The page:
Thursday, December 7, 2006

Italian night

The first time I ever had real Italian meatballs I was in college. One of my new roomates was from an Italian family (VERY exotic to white bread me-her grandmother spoke no English!), and she could cook like no one I ever knew. It was my first exposure to real garlic, to a block of Parmesan cheese (instead of a can), and fresh parsley. I was determined to learn how to cook this dish. But she was an instinctive cook- she never followed a recipe that I knew of, so I had to learn by watching her.
I have spent many years trying to replicate those first meatballs I ever experienced, and have finally gotten the proportions and ingredients right. Now that the temperature has gotten near freezing, it is a perfect time to make meatballs.

Take 1/2 pound of ground beef (best if it has SOME fat) and 1/2 pound of ground pork and put in large bowl (sometimes I use the beef, pork and veal mixture you can buy in some grocery stores).

Mince one small red onion and two garlic cloves and throw in bowl on top of meat. Chop 1/4 cup of Italian parsley and put it in. Next add 1/4 cup of Parmesan cheese (shredded, not grated), salt and pepper to taste, and 1/4 cup of breadcrumbs (plain). Mix this with your hands a bit, and then add 1 beaten egg. Mix to break up big chunks, etc., but don't mix too much (and never, EVER use Cuisinart's suggestion of using the food processor to mix your meat- blech!) Adjust the texture by adding more breadcrumbs if needed. Make big meatballs- the size of racquetballs- and bake at 375 until done (about 25-30 minutes)-make sure you use a pan with an edge or you will set the oven on fire!

This recipe makes a small batch (8) because it's just the two of us and my husband doesn't like leftovers (what's wrong with him???), but you can double it if you like. That's what I did today so I can freeze some for a quick dinner later this month.

I love these with sauce and penne and a salad, and tonight we're also having no knead bread.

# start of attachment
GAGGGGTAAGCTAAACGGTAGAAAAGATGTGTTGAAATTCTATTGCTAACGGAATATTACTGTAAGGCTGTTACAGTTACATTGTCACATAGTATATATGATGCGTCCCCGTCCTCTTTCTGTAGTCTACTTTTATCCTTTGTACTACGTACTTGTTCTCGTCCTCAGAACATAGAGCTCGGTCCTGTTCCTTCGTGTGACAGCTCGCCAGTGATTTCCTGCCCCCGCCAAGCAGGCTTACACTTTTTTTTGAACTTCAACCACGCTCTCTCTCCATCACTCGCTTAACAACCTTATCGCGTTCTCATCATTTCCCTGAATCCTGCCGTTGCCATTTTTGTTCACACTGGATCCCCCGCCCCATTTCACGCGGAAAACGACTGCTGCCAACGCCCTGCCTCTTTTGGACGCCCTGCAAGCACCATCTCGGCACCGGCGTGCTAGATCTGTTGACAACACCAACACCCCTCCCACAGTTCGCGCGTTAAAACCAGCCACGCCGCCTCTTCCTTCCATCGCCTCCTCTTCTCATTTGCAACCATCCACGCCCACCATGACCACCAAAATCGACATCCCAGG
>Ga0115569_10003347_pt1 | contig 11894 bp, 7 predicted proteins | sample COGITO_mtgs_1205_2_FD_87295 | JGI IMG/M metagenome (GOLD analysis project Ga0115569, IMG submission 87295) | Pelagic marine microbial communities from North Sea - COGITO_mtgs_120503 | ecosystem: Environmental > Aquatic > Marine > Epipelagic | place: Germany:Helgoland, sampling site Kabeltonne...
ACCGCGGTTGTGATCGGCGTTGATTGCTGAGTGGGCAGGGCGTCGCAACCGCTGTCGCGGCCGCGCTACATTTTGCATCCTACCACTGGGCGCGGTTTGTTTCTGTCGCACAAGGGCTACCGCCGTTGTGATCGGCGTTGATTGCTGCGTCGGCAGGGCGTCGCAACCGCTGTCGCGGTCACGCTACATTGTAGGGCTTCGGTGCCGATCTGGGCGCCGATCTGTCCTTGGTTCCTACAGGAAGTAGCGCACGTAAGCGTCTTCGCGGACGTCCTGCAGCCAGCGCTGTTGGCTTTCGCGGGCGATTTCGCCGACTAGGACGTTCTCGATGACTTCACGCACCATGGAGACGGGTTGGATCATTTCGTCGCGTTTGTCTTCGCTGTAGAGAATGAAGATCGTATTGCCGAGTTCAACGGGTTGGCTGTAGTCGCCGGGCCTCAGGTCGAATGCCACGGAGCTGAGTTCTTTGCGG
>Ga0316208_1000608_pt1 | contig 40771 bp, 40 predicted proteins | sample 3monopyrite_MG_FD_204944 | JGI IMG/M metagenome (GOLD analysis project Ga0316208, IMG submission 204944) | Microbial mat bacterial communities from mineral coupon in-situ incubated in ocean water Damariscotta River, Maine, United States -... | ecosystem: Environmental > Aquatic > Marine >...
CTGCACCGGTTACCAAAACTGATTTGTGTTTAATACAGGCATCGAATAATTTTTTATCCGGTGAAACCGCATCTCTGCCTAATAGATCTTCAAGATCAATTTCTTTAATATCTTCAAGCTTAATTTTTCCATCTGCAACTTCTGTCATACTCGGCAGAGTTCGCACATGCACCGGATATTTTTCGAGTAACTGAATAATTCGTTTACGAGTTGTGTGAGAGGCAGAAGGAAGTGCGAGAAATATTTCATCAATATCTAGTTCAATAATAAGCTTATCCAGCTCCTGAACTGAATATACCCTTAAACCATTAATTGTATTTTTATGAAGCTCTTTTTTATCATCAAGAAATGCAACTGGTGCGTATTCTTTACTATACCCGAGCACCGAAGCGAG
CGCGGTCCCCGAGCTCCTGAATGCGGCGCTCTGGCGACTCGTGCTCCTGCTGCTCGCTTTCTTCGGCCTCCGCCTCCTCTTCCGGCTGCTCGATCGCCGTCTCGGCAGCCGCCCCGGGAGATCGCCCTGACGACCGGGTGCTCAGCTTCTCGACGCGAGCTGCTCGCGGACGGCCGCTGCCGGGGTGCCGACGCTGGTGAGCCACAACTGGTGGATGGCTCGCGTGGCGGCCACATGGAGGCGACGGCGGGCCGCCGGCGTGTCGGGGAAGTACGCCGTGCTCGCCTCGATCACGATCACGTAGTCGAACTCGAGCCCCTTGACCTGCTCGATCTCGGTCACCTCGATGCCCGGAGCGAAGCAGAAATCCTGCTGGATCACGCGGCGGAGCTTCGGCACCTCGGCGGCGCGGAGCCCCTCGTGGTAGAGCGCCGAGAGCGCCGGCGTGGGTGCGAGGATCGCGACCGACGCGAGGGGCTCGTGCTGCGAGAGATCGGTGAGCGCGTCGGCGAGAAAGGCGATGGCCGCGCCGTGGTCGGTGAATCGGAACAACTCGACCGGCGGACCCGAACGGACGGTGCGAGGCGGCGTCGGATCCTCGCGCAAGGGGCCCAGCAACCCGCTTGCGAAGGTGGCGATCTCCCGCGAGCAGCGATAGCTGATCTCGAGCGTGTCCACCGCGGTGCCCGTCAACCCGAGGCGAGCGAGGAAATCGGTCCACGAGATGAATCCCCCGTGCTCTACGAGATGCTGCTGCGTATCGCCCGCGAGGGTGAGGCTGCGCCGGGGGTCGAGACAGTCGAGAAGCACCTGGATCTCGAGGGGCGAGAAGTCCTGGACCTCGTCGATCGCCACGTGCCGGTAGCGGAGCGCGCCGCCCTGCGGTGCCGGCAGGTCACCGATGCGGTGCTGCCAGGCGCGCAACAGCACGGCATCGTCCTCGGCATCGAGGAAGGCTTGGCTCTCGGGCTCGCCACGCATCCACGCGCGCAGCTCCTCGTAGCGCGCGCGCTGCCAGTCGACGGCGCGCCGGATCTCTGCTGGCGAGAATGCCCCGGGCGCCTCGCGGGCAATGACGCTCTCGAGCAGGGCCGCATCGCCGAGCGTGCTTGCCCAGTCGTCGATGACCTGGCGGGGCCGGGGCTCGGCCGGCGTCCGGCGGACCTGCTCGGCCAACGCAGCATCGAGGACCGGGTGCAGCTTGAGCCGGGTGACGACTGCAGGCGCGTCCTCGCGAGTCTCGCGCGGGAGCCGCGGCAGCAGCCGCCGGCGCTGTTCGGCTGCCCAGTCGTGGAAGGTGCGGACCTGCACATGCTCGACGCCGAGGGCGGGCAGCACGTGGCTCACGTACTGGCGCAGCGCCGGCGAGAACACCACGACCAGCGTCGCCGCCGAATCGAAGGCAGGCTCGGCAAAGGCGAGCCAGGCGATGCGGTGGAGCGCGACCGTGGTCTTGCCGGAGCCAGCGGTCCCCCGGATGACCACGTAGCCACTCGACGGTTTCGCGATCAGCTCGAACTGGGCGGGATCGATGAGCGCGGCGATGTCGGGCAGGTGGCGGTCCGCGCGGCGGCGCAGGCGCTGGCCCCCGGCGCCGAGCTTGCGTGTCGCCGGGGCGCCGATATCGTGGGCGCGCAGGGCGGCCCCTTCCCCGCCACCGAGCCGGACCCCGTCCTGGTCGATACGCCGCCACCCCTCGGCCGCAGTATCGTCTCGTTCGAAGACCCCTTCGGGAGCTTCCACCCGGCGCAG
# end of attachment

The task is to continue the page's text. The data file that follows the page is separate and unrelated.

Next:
I almost tried using panko instead of the store bought breadcrumbs I usually use, but I chickened out!

Tuesday, November 28, 2006

When life hands you lemons

In honor of my beloved lemon tree that drowned in the floodwaters when the levee broke, I was on the hunt for some Meyer lemons, which make a heavenly salad dressing. I finally found some, but they were only sold in packs of four. I didn't think I could use all four and didn't want them to go to waste, so I hunted on. I couldn't find another store that carried Meyer lemons, so I went back and bought the pack of four. The next day a fellow foodie brought me a bag of four Meyer lemons that she had picked up at the local farmer's market (why didn't I think of that?)! I don't need to tell you what I did, do I?

Thursday, November 23, 2006

No knead bread

I knew right away that I had added too much water. Well, actually at first I took your advice and used 1 1/2 cups, but that seemed too dry, so I dumped in more. Dumped carelessly and without measuring, I might add. Without thinking- "hey, I'm baking". So the dough was a wet mess all throughout the process. BUT, I carried on. It ended up almost perfect, actually. A bit moist, yes. But the crust was nice and crispy and the crumb (I think that's what you call it) was dense and yummy. So unlike the light airy breads you find here. A very rustic bread which I will make again and again (though next time I will actually have butter in the house so as to recreate my childhood snow day memory of homemade bread, hot out of the oven slathered in DELICIOUS butter). And sooo easy.

I toasted the slices, rubbed them with garlic, drizzled them with olive oil, and sprinkled them with parsley. It will be a yummy breakfast tomorrow, too.

Thanks for the inspiration, Lou Lou!

Thanks for nothing!

No, I really mean it.
I am thrilled to have a day where the only thing I must do is make my dinner reservation at 6.

A day on which I stay in my pajamas until 2.

A day to dawdle.

This means lying in the sun and reading the paper, baking bread, going for a walk, and taking a nap.
All in all a pleasant way to spend the holiday.